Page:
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Category:    Home > Reviews > Drama > Biography > Music > Blues > Backstage Musical > Biopic > Racism > Lesbian > Music Industry > Cable T > Bessie (2015/HBO Blu-ray)/The Fastest Guitar Alive (1967/MGM/Warner Archive DVD)/The King's Singers: Madrigal History Tour (1984/ArtHaus)/Janacek: Taras Bulba/Dvorak: Wood Dove/Neuman (1986/ArtHaus)/L

Bessie (2015/HBO Blu-ray)/The Fastest Guitar Alive (1967/MGM/Warner Archive DVD)/The King's Singers: Madrigal History Tour (1984/ArtHaus)/Janacek: Taras Bulba/Dvorak: Wood Dove/Neuman (1986/ArtHaus)/La Belle Helene/Offenbach: Priessnitz (2014/Unitel Classica)/Rossini's Aureliano in Palmira/Crutchfield (2014/ArtHaus/Unitel Classica)/Von Webber's Missa Sancta No. 1: Freischutzmesse (1986/ArtHaus/Unitel Classica/all Naxos Blu-rays)

Picture: B/C+/C+/C/B-/B-/C Sound: B-/C/C/C+/B/B/C Extras: C/D/C-/C+/C/C+/C+ Main Programs: B-/C/B-/C+/B-/B-/C

PLEASE NOTE: The Fastest Guitar Alive DVD is now only available from Warner Bros. through their Warner Archive series and can be ordered from the link below.

This list has music-oriented narratives, followed by a set of recent Classical releases...

Dee Rees' Bessie (2015) is my favorite entry here with Queen Latifah doing an easy to under-appreciate job of playing the legendary Blues singer Bessie Smith in a project that took a while to get made, but it was worth it. Recreating its period past better than most theatrical films of late and using some flashbacks without overdoing it, this HBO cable telefilm is a biopic and somewhat of a backstage musical, but tends to be a bit richer and more well-realized than expected.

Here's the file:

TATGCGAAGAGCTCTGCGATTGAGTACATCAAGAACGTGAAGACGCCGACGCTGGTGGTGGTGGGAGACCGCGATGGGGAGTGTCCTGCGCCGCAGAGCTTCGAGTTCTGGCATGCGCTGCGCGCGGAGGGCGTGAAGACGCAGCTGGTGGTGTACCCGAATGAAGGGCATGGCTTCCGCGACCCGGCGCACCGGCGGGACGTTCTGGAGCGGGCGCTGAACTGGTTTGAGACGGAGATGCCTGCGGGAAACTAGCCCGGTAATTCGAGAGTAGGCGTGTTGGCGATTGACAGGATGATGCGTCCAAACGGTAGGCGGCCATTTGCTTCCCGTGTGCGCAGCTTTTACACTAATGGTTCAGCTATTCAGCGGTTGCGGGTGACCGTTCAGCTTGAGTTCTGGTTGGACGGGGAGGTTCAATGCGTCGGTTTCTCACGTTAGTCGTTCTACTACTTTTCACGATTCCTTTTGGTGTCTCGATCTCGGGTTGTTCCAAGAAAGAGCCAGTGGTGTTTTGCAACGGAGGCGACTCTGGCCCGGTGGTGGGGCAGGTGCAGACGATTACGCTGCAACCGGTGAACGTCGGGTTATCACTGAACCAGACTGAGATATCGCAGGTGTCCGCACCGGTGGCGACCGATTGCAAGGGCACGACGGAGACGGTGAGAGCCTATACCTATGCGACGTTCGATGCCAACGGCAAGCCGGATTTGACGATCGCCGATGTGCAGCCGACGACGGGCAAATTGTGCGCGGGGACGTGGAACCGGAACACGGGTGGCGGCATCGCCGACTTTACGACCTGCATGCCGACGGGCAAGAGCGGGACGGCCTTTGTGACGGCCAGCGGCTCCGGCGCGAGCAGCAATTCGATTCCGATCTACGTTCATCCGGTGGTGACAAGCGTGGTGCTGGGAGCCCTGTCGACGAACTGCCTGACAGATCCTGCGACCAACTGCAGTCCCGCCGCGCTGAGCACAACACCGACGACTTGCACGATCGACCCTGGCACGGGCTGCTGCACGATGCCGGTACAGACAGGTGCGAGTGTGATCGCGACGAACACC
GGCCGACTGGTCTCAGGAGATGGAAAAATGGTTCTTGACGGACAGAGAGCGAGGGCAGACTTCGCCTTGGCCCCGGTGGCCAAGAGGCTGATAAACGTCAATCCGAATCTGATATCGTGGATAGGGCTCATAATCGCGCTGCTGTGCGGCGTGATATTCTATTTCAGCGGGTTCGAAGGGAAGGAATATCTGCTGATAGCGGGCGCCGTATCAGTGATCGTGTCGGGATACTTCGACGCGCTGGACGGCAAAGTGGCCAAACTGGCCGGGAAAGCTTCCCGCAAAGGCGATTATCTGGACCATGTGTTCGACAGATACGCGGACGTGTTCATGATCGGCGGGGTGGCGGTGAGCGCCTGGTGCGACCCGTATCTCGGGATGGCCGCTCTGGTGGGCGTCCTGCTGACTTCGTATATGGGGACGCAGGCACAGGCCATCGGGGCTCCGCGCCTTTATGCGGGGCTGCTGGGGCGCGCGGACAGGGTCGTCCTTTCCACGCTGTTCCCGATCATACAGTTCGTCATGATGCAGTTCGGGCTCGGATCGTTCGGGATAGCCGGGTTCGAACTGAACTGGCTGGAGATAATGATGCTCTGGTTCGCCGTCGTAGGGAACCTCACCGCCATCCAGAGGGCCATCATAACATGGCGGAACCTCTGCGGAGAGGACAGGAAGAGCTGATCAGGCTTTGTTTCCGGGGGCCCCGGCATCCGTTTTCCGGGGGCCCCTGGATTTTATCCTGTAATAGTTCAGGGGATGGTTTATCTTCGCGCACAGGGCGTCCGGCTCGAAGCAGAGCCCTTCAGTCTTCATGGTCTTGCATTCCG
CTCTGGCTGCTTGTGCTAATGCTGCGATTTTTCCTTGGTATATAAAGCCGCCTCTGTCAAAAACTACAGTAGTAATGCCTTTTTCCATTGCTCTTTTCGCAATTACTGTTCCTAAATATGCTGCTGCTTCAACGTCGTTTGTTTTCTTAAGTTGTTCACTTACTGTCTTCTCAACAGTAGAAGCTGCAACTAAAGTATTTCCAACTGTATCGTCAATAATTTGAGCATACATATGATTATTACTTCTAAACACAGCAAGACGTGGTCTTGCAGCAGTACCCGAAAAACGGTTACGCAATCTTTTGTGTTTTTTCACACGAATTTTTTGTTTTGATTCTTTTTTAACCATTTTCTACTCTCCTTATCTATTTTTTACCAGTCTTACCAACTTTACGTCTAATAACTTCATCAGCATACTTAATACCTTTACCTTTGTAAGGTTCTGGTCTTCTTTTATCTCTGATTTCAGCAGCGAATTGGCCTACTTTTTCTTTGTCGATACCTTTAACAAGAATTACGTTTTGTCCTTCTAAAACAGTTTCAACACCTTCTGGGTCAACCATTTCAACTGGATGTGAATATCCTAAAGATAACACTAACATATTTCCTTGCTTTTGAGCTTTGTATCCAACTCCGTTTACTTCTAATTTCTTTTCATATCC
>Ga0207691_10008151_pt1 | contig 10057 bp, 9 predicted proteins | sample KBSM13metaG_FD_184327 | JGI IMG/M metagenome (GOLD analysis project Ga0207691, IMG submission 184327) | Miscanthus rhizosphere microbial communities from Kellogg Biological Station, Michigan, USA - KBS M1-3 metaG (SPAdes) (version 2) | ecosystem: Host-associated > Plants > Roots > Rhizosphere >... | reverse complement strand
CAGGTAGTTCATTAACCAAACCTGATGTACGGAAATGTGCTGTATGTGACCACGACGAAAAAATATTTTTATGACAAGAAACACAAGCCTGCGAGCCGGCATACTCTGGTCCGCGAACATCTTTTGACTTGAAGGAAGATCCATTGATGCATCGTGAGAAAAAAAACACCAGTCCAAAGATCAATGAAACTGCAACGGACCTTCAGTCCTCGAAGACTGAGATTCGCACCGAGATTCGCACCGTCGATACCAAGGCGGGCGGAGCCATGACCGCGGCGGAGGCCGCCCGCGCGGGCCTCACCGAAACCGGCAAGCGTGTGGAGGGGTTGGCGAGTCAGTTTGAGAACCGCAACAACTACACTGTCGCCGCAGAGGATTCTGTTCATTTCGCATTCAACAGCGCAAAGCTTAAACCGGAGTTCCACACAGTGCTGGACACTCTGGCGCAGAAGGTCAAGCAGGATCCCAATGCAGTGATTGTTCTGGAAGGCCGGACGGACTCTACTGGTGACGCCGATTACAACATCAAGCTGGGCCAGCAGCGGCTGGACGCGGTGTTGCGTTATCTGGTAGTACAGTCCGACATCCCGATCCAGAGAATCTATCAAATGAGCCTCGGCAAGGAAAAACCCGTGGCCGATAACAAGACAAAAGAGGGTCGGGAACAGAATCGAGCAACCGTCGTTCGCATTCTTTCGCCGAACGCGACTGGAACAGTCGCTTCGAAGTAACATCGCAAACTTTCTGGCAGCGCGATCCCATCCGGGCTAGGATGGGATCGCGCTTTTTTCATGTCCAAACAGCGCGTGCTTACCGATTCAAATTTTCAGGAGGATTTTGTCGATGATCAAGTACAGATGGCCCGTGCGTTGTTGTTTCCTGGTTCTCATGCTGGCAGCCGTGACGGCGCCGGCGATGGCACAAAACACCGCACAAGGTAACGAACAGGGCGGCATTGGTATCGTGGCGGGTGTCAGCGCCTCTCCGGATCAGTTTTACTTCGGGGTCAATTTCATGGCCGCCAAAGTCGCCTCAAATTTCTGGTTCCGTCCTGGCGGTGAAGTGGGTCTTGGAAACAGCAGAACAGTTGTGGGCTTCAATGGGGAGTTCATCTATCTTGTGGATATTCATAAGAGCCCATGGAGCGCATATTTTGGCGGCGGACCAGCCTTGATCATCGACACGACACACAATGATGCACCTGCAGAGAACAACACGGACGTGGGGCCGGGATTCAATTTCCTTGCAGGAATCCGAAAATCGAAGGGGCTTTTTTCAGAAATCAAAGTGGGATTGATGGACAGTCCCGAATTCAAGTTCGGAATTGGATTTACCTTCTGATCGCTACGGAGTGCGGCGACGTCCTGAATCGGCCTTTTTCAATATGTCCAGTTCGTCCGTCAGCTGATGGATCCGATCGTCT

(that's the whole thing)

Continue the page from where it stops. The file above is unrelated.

We see some ugly incidents that shaped Smith's life (sadly not unlike Billie Holiday; this film plays like an equally realistic flipside and conformation of the enduring Lady Sings The Blues (1972) with Diana Ross) as well as her devil may care attitude to live her life as she wished. She had talent early on, but a chance meeting with the highly successful Ma Rainey (an incredible turn by Monique) that becomes a personal breakthrough.

The cast is great, acting impressive and no less than Horton Foote (whose screenplay work included To Kill A Mockingbird and Arthur Penn's The Chase) wrote an early draft and much of that edge remains here. All this is additionally enhanced by its vivid portrayal of racism that gets ugly in some events shown here not talked enough about today, while another great angle is how dead on it is about the early years of the record industry. Rees handles all deftly and my only complaint is that this was not long enough, though I have my suspicions the script was likely longer than the final cut here.

The solid supporting cast includes Michael Kenneth Williams, Oliver Platt, Michael Greenburg, Mike Epps, Charles S. Dutton, Khandi Alexander and Tika Sumpter. Rachel Portman supplied the score. If only all TV movies could be this good!